Slow Down

An ordinary afternoon dog-walk around the neighborhood turned gruesome. A car passed just as I noticed a squirrel hunkered in the middle of the lane. Car 1 slowed down, paused until two cars were directly opposite in the other lane, and then blared its horn. Horn terrified Squirrel who leaped sideways under the tire of Car 2, followed by the wheels of Car 3. No kidding, I squeaked in horror.

All three cars drove on, while Dog and I had to continue our walk past twitching, then dead-still, squirrel. Because God loves all His creatures, I prayed for this little one.

I felt dirty, complicit for having witnessed this scene. It happened so quickly but it seemed Car 1 deliberately honked at exactly the wrong moment, that it could have honked earlier or later, or simply stopped for a moment. That the rush of life was just too much.

Last summer I read a book that referenced “the Gronk,” the driver behind you who honks incessantly the very second the red light turns green. Like the extra five seconds he might rush you to the gas pedal mean that much? Seriously, dude, chill!

A few days later Guy and I took Dog for another stroll. Same neighborhood, different street, equally gruesome: the smallest fawn I’ve ever seen lay in the roadside grass. At first we didn’t notice it as it was so out of place; someone driving too fast must have hit it hard to launch it out of the road and over the sidewalk; and then we saw it twitch. Morning commute had it out for this beauty.

All this during the first week of summer, and meanwhile my kids’ friends were too busy or too tired to play and their moms already seemed harried. Don’t get me wrong, we have a few things going on, too, but balanced with a big dose of summertime do-nothing. Because “Boredom = Opportunity.”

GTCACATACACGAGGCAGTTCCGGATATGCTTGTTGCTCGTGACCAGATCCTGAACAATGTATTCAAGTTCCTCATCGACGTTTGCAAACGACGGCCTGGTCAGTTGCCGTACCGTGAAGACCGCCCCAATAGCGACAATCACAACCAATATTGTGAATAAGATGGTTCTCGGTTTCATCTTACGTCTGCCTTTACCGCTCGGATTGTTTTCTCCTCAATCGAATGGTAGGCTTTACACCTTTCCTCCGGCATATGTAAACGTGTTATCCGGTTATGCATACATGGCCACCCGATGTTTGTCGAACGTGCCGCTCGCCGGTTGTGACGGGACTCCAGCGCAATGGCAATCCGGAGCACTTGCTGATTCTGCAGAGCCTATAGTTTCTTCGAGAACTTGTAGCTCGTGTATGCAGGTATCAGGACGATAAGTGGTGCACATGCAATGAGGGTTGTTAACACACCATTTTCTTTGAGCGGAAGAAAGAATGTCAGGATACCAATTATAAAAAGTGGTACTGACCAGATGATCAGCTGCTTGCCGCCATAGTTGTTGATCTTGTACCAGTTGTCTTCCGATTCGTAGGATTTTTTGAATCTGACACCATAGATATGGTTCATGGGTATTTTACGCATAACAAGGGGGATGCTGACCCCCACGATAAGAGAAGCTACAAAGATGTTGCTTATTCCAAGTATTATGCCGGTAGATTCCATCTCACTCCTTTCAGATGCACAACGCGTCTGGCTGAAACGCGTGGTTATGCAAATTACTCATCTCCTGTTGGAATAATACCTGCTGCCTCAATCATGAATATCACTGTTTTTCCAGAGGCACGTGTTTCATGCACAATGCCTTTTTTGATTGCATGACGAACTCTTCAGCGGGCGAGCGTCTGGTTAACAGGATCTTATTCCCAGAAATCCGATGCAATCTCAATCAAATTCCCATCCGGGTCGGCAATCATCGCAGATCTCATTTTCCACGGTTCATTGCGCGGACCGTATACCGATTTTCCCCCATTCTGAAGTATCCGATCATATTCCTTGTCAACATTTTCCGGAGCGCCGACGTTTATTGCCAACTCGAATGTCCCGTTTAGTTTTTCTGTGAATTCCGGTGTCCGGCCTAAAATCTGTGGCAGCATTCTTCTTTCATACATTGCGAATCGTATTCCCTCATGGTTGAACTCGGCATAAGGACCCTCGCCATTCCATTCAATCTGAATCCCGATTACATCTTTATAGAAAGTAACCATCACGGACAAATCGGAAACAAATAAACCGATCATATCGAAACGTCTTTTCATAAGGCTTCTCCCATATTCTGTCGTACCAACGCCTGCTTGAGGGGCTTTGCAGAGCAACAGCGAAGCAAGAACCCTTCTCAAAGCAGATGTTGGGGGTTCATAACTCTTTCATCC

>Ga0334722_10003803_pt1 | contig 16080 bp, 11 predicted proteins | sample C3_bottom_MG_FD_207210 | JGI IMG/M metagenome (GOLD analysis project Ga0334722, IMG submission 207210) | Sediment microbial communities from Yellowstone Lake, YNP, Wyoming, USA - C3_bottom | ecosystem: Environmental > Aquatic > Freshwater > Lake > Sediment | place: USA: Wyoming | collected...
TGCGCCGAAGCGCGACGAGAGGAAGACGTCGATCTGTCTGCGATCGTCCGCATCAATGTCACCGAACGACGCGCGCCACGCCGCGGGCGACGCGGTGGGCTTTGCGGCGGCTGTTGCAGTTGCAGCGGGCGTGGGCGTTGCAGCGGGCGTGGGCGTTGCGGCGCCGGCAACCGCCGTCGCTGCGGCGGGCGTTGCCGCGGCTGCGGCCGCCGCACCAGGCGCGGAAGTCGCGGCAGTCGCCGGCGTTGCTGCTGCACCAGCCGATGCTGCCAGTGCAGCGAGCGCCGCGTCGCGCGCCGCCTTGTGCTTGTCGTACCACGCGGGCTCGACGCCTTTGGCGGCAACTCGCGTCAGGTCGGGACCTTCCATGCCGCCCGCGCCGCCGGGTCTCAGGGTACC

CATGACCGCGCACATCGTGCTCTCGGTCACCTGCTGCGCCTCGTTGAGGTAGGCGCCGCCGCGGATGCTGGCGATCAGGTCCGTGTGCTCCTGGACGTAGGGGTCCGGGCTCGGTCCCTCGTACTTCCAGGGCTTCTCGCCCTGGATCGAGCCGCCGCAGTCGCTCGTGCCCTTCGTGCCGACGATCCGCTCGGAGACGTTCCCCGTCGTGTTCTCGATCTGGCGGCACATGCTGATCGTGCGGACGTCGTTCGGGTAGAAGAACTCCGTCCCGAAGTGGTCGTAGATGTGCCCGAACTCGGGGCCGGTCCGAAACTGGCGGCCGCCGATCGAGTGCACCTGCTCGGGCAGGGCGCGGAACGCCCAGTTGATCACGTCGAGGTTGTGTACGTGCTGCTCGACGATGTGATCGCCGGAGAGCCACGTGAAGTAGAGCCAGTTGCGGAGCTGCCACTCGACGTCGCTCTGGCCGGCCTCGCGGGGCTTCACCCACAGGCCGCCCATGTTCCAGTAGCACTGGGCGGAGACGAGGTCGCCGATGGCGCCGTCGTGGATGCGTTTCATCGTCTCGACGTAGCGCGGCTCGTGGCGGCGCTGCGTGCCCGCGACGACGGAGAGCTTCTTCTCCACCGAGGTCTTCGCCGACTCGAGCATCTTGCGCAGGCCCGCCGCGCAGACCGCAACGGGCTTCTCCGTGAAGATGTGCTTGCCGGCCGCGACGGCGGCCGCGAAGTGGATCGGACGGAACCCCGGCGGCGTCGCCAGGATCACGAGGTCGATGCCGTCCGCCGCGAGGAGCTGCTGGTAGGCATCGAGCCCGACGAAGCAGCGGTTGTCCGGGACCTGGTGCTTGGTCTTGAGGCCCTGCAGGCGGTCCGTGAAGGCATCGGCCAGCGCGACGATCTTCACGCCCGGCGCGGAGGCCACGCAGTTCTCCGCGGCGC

Summer is not a sprint. Honestly, it’s a gift, much like the Sabbath we so dutifully ignore. Long, hot days make our bodies and brains want to move slower, to float in the pool, to sip cool drinks over laughter-filled chats with friends, to play and rest – and work as necessary – in a different rhythm.

We slowed down with a week of family vacation. Leisurely strolls along the beach, hunting for beach glass, reading good books, eating and sleeping as much as needed and then a little more.

“Regular” life necessarily isn’t vacation, but we can bring elements of vacation, of rest, into “regular” life:
Turn off social media
Do something that stretches you beyond your comfort zone
Move your body playfully
Learn something new
Make dinner a family carpet picnic of kid-friendly finger foods
Schedule outings with friends
Create something; if that intimidates you, color in a coloring book
Turn off the TV and read a book
Play a board game
Pamper yourself
Do something you haven’t done since childhood and laugh yourself silly along the way

Yesterday I worked, and then I met a friend and her sweet daughter for a mani/pedi. I usually do my own nails, but after a week of beach walking my feet were a wreck. It felt terrific, and the time with these dear ones filled me up. During a brief conversational lull I glanced up at the large screen TV – mercifully playing without sound – to catch a glimpse of a road sign that read:

LIFE IS PRECIOUS
SLOW DOWN

Yes, that’s it! Perhaps we don’t even see the carnage we create as we race from Point A to B to Z, the lost life or lost opportunities or the children for whom we’ve scheduled too many activities when they truly only want more time with us, their parents.

What would it take for you to slow down? What can you do today, tomorrow, this week, this month, to intentionally stop the madness? Life is precious, and I don’t want to miss the beauty.

slowing-down-gift

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